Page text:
The Texas A&M School of Public Health assists the Texas A&M Physicians Family Medicine Residency with project management, community outreach and education, and project evaluation for both of its CPRIT-funded grants. Texas A&M College of Nursing students are active participants in the women’s health services grant, training alongside resident physicians in didactic and clinical experiences. The Texas A&M Health Science Center’s Clinical Learning Resource Center provides an environment for enhanced student learning.
The Brazos Valley Health Partnership, which operates health resource centers in four of the nine Brazos Valley counties we serve, assists with creating awareness, facilitating community education and transportation. More than fifty agencies or service providers have partnered with Texas C-STEP to provide patient referrals, while dozens more have helped to disseminate materials or educate the public on the importance of cancer screening and prevention.
- Madison Health Resource Center
- Leon County Health Resource Center
- Grimes Health Resource Center
- Burleson County Health Resource Centers
- Brazos Valley Community Action Agency
- Bridge Ministries Free Clinic
- Clinical Pathology Laboratories, Inc.
- Health for All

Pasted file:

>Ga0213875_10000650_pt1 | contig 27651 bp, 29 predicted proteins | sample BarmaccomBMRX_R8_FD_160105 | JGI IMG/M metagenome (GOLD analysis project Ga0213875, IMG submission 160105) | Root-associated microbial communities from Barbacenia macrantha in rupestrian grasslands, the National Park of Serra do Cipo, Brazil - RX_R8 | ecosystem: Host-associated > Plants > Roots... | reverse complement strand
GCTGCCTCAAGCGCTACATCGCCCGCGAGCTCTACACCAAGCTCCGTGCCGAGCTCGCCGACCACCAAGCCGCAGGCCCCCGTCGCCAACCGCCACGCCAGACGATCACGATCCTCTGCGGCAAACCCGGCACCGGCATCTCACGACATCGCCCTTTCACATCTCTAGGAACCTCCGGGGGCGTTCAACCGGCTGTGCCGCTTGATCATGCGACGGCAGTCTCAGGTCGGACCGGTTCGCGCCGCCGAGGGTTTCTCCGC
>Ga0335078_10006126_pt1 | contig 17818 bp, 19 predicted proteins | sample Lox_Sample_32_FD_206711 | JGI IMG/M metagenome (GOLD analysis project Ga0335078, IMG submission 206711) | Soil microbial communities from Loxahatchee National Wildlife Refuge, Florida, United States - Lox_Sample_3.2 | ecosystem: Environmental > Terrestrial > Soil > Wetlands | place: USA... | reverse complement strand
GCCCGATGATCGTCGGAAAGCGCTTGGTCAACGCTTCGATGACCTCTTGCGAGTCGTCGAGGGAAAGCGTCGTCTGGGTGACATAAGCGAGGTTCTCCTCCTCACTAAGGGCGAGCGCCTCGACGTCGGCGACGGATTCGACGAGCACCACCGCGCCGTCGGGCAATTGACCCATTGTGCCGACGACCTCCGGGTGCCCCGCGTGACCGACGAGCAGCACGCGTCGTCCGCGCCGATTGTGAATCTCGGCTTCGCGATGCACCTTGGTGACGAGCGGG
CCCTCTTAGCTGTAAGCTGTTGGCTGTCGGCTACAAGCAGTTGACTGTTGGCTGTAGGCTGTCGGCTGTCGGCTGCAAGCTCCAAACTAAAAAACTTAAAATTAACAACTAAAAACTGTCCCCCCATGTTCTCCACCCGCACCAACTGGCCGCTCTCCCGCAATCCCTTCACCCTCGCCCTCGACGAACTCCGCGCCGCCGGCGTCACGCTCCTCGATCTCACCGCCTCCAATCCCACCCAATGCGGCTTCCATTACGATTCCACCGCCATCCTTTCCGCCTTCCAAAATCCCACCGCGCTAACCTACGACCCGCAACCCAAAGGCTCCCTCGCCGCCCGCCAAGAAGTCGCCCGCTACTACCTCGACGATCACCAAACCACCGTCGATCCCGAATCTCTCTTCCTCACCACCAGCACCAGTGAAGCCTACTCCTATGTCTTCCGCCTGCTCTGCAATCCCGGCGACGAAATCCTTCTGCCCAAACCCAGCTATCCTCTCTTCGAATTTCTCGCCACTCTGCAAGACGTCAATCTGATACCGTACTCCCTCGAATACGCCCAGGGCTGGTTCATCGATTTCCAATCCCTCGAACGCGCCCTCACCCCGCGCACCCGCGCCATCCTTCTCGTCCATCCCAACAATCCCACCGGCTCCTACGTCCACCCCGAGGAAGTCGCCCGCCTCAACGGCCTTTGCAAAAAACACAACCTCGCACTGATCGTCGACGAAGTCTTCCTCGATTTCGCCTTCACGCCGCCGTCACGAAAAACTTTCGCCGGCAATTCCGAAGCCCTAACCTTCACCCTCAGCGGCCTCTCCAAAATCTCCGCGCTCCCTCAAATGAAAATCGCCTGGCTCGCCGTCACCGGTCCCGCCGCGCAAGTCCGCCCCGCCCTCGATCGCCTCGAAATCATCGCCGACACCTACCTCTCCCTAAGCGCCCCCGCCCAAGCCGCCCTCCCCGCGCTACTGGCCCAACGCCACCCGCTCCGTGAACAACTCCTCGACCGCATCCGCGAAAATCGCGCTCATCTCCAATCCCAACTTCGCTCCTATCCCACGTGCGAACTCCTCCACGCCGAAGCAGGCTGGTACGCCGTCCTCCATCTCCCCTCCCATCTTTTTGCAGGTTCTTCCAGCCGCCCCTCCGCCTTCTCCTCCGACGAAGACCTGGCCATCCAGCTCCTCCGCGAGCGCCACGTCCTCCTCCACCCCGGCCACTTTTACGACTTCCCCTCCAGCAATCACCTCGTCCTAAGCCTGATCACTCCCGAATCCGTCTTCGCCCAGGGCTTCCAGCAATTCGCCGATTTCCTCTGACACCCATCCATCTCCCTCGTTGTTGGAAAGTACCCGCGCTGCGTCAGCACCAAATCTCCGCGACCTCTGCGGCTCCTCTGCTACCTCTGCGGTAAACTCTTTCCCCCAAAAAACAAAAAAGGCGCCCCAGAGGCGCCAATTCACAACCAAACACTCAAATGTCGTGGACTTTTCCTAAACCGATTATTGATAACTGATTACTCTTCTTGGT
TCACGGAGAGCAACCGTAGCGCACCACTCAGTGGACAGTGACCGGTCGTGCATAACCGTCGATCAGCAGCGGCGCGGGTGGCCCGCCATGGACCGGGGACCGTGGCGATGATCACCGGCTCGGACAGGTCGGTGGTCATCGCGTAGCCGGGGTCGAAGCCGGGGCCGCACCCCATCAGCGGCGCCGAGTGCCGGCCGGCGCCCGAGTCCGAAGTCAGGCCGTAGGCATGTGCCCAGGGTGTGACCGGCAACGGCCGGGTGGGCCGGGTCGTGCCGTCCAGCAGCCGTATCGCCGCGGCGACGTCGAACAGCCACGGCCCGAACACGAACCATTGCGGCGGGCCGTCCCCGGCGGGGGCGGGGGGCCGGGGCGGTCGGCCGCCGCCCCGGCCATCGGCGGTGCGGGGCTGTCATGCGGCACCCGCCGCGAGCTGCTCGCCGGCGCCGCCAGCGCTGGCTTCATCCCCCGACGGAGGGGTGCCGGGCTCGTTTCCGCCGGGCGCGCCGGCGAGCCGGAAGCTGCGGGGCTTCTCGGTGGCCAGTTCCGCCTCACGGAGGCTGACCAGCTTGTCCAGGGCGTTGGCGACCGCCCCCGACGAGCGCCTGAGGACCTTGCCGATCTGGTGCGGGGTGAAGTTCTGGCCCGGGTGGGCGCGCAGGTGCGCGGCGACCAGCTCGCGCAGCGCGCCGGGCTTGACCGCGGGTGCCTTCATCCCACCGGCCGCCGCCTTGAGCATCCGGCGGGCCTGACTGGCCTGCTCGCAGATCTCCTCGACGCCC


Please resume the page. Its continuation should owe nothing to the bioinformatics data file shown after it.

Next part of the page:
- School of Public Health, Texas A&M Health Science Center
- Texas A&M Physicians Family Medicine Center
- The Rose Mobile Mammography
- Tomagwa Healthcare Ministries
- National Community Health Worker Training Center
- Limestone Medical Center
- Cuero Regional Hospital
The Texas A&M Center for Community Health Development provides state-approved certification and continuing education units programs for training of community health workers, also called Promotoras. The Texas C-STEP community health workers work at planned community outreach events to provide education on cancer screening and prevention. During these events, interested individuals meet one-on-one with a community health worker to determine their risk for breast, cervical or colorectal cancer and their eligibility for financial assistance. Risk assessment is based on established guidelines.
The community health workers also serve as a "bridge" between clinicians and patients by helping patients navigate the complex health care system. Services include assisting with scheduling, appointment reminders, translation and transportation. Their unique role in Texas C-STEP strengthens existing community networks for care and provides patients with social support, education and reduced barriers to care.